Make your own free website on Tripod.com

Amenhotep I

1525 - 1504 BC

 

 18th Dynasty

 The son of Ahmose I and his queen Ahmose-Nefertari - Amenhotep was not the original heir to the throne, he was the 3rd eldest son. Amenhotep I's eldest brother, Ahmose-Sipair, was the original heir and may have even served as co-ruler with Ahmose I for a short period of time - he died before he could become sole king of Egypt, an honour which would pass down to Amenhotep I.

Military campaigns

On reaching the throne, Amenhotep I very quickly had to defend Egypt's borders - the Libyans had taken the opportunity of Ahmose I's death to launch an invasion in Egypt's delta - Amenhotep I led an army to the Western border and defeated the Libyans and their allies (Amenhotep I did face another threat from Libya, this time against the Amukekhak (a race of Libyans) who were part of the Tahenu). Next was a rebellion by Nubia, Amenhotep I this time led an army to the southern border and very quickly restored order (this was a very short campaign - a requirement only to stamp any opposition to Egypt's rule). Amenhotep I's campaigns have been documented in the autobiography of Ahmose, son of Ebana.

The Queens of Amenhotep I

Queen Ahhotep II

King's Daughter, King's Wife, King's Mother

The sister and Chief Queen of Amenhotep I - she was the daughter of Ahmose I and Ahmose-Nefertari - she has the title of King's Mother although she did not provide an heir to Amenhotep I (she did give birth to a son, Prince Amunemhat, who died while still one or two years old - the tiny mummy was found in 1918 at Deir el-Bahri near the body of his aunt Queen Ahmose-Merytamun, he had been placed there by priests of the 20th Dynasty after his original tomb had found have been robbed). Queen Ahhotep II was buried in the royal necropolis at Thebes.

Queen Ahmose-Merytamun

The sister and Queen of Amenhotep I - she was the daughter of Ahmose I. Her badly damaged mummy was found in the cache of TT320 (although not in her original coffin).

Art and Architecture

Amenhotep I had an interest in art and architecture and intiated elaborate building projects - such as the Karnak temple complex at Karnak (this element of Amenhotep I is once again documented, this time in the autobiography of Inheni the 'Chief of all Works at Karnak' - Theban tomb TT81). Many differing types of stone were bought to the site, a station was also designed by Amenhotep I for the bark of Amun.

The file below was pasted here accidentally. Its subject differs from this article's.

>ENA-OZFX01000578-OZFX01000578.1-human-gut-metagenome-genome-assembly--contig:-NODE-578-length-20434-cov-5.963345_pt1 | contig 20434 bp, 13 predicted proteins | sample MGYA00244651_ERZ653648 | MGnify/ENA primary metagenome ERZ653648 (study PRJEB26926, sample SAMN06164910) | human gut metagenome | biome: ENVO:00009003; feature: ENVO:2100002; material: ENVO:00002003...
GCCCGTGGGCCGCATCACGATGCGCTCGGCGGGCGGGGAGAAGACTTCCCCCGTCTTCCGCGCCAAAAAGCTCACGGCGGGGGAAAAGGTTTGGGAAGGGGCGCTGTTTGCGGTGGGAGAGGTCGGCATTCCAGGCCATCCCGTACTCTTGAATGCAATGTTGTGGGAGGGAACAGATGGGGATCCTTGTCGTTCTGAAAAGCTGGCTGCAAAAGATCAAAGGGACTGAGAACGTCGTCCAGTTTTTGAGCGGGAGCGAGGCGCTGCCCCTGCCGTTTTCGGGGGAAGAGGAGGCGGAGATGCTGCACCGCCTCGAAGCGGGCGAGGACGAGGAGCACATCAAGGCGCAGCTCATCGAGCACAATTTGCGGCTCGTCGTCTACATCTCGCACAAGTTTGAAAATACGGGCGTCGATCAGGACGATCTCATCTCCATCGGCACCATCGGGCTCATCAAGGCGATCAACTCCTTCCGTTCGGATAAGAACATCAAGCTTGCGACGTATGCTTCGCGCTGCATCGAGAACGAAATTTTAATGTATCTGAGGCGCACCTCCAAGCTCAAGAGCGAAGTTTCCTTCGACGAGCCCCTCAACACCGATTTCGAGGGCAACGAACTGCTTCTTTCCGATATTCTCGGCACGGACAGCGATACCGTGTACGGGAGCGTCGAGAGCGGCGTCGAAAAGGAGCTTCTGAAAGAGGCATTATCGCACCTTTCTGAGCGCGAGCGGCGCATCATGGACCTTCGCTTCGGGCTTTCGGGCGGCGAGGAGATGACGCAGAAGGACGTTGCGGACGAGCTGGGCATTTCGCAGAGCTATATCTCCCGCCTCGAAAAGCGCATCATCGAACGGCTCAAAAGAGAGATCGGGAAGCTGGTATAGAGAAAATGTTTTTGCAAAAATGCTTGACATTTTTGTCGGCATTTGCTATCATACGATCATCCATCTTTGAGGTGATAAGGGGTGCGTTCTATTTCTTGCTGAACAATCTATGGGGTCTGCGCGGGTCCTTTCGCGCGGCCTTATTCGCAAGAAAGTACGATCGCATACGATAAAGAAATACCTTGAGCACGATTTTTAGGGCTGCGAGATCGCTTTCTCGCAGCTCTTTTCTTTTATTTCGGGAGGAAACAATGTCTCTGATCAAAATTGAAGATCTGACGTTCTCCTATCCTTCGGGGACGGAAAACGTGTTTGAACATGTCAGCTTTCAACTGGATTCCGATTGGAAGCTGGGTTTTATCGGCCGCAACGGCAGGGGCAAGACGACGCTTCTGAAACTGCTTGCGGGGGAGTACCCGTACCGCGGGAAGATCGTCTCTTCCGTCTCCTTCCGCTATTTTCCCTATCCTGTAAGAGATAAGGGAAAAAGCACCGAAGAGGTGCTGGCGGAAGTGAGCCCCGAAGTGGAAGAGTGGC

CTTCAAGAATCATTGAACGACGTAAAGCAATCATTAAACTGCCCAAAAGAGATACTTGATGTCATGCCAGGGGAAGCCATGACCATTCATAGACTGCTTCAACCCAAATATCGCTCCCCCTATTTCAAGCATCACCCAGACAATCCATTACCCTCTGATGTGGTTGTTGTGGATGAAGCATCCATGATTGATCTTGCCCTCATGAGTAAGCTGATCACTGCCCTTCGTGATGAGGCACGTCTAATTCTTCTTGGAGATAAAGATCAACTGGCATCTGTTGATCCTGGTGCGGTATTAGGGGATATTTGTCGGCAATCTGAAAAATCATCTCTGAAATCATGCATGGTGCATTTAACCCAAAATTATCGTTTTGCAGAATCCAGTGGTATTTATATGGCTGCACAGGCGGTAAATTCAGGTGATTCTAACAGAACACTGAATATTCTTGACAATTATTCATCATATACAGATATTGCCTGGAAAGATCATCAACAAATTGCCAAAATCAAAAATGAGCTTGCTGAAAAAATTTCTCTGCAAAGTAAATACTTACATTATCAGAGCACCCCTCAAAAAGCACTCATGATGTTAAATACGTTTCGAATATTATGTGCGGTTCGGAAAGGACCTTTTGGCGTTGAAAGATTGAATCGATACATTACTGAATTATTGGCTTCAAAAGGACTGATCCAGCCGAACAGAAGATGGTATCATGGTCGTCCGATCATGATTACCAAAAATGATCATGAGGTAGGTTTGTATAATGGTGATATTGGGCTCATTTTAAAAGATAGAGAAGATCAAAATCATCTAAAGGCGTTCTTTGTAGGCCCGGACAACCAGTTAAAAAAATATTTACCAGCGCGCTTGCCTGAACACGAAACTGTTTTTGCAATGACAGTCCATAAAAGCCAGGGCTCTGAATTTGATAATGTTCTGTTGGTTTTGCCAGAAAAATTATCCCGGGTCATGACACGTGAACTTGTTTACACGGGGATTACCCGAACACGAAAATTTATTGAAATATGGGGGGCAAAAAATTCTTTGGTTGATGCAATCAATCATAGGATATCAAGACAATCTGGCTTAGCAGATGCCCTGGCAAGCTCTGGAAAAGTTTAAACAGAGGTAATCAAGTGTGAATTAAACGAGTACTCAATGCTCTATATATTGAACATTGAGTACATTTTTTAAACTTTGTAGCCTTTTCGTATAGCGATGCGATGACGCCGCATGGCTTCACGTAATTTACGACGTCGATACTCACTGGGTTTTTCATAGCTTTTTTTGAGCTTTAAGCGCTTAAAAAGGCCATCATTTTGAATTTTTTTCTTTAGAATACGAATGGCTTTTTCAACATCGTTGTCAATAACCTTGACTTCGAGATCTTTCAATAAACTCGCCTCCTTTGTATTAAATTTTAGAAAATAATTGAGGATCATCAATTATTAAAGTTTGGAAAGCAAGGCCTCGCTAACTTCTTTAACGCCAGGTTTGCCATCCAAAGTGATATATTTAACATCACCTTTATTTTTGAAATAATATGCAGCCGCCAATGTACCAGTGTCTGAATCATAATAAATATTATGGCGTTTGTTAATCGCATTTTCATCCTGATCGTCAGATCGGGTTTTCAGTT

Amenhotep I was also the first pharaoh who separated his mortuary temple and tomb - these temples and tombs had been linked together since the Archaic Period, effectively 'advertising' the location of the tomb for tomb robbers.

 

The Death of Amenhotep I

Amenhotep died in his forties, without an heir and so left the throne of Egypt to one of his military commanders - Tuthmosis I. The mummy of Amenhotep I was re-wrapped by priests of the 21st Dynasty - the wrapping was found to be so perfect that it has still not been unwrapped.

 

The Tomb of Amenhotep I

Although Amenhotep I decided to try and hide his tomb it still did not escape the attentions of tomb robbers - fortunately his mummy was found in the cache of TT320. The exact location of his tomb is not known for certain, two possibilities are: an inscribed tomb at Dra Abu el-Naga, or a small undecorated tomb in the Valley of the Kings (KV39).

There does exist a report from the tomb inspectors of the 20th Dynasty (Year 16 of Ramesses IX) who found his tomb already robbed:

"The eternal setting (horizon) of the King (Djeserkare), son of the sun (Amenhotep), which has 120 cubits if depth in its great hall, as well as the long passage which is on the north of the temple of Amenhotep of the garden (on which the chief Pasar of the town made his report to the monarch Khamaus, to the royal officer Nessuamen, to the scribes of the pharaoh, to the keeper of the house of the divine adoress of Amen-Ra King of the gods, to the royal officer Raneferkaempaamen, to the herald of the Pharaoh, to the supreme magistrates, saying, "The robbers have robbed it"); examined this day, it was found intact by the masons".